Joinery businesses are among the cheapest trade companies to set up in the UK, averaging nearly £2,500 less than other sectors, new research has revealed. With over 40% of construction firms expected to make redundancies due to the virus, tradespeople may be considering going self-employed. IronmongeryDirect, UK-based supplier of specialist ironmongery, has identified the cheapest industries in which to do so.
The study added up the typical costs people pay when entering the UK’s four most popular trades (joinery, building, electrical, plumbing), with everything from insurance to marketing.
Joiners pay the least, with the average set-up fee totalling £6,642. With the typical daily rate for joiners around £150, these initial costs could be repaid within nine, five-day weeks.
Despite being the most expensive businesses to set up, plumbers can expect to earn back their investment quickest, as they are able to charge the highest daily rates. Averaging nearly £350 a day, the £9,124 startup cost could be repaid within six working weeks.
The trade businesses which are the cheapest to set up in the UK are:
1) Joinery - £6,642 (repaid in nine weeks, £150 a day)
2) Building - £6,791 (nine weeks, £160 a day)
3) Electrical - £6,873 (six weeks, £245 a day)
4) Plumbing - £9,124 (six weeks, £347.50 a day)
One of the most significant outgoings is accreditation. New plumbing companies pay the most in this department, with organisations like HETAS and OFTEC charging substantial sums for membership.
Such credentials, combined with the cost of other important courses, like First Aid at Work, the Gas Safe Register and Asbestos Awareness, can set you back over £3,000, which is significantly more than other trades.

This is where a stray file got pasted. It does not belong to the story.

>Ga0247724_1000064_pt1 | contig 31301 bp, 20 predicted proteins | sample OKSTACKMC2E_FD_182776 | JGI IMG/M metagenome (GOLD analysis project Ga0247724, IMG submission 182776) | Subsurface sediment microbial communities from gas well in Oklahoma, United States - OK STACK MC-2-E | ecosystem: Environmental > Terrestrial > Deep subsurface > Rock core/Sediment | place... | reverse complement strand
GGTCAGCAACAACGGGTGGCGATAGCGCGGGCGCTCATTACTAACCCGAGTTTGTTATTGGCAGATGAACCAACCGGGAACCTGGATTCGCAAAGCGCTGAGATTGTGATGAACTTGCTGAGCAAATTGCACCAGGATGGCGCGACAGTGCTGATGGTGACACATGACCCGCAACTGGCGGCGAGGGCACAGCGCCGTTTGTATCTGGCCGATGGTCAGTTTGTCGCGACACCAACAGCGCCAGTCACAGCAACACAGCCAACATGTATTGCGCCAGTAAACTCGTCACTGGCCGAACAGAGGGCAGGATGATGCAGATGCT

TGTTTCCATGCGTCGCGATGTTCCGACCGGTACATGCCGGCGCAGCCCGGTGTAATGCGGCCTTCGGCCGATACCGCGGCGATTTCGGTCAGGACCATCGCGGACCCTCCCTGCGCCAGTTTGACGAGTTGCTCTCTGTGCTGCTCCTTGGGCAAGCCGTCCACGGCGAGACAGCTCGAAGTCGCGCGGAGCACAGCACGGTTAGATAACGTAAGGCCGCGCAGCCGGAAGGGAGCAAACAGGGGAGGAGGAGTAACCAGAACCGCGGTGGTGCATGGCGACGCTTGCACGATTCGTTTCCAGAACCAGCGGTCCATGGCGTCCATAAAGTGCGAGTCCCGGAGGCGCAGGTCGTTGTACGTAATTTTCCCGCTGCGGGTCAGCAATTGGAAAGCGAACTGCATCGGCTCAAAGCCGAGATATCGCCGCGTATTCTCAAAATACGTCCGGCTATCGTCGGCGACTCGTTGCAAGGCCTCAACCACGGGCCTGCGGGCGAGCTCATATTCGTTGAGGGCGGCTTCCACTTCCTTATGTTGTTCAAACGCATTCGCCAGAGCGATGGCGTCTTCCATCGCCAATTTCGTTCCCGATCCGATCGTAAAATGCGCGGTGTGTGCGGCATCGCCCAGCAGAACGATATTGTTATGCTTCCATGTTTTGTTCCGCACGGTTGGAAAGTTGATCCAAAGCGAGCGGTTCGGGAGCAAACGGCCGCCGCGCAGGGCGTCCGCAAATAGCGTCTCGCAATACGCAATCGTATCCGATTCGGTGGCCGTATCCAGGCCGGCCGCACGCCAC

Some expenses, however, are necessary across all sectors, such as insurance, marketing, company registration and van hire.
A new trade business can expect to pay over £600 a year to completely cover themselves with insurance. Contractors All Risk insurance is one of the most costly forms of protection, starting at £298 a year, but includes cover against both property damage and third-party injury, so is worth the investment.
Marketing is another significant outlay, but an important one nonetheless. Paying out for business cards, flyers, logo design and a new website usually costs at least £600 pounds. However, such costs will pay for themselves if they lead to a surge in new clients.
Finally, there’s the crucial cost of equipment. A tradesperson may have accumulated tools during their career, but if they are new to the industry, there are tools they will need before taking on work. Joiners pay the most here, with key equipment adding up to £600. Circular and table saws are the biggest outlays, so it could be worth looking for second-hand retailers, whilst ensuring the products are high quality, as income will depend on their performance.
The full breakdown of costs per trade is as follows:
Andy Porter, a self-employed carpenter from Southampton, has given his three top tips for people looking to set up their own trade business:
1) Look at local adverts and see what similar trades are doing (e.g. services, pricing)
2) Get quote and invoice terms and conditions in place early and make sure they are watertight
3) Make sure you have plenty of money saved up as cash flow is incredibly important
Marco Verdonkschot, Managing Director at IronmongeryDirect and ElectricalDirect, said: “Many tradespeople will aim to run their own businesses one day, so it’s useful to get an idea of how much it would cost to do so. While these sums can appear quite daunting, most of the expenses will directly improve your service or help you win more work, so are worth the investment in the long run.
“Owning your own business can be incredibly satisfying, so to help those who are considering going it alone, we’ve compiled a list of tips on how to do so effectively.”
For eight pieces of advice from tradespeople who have set up their own business, click here.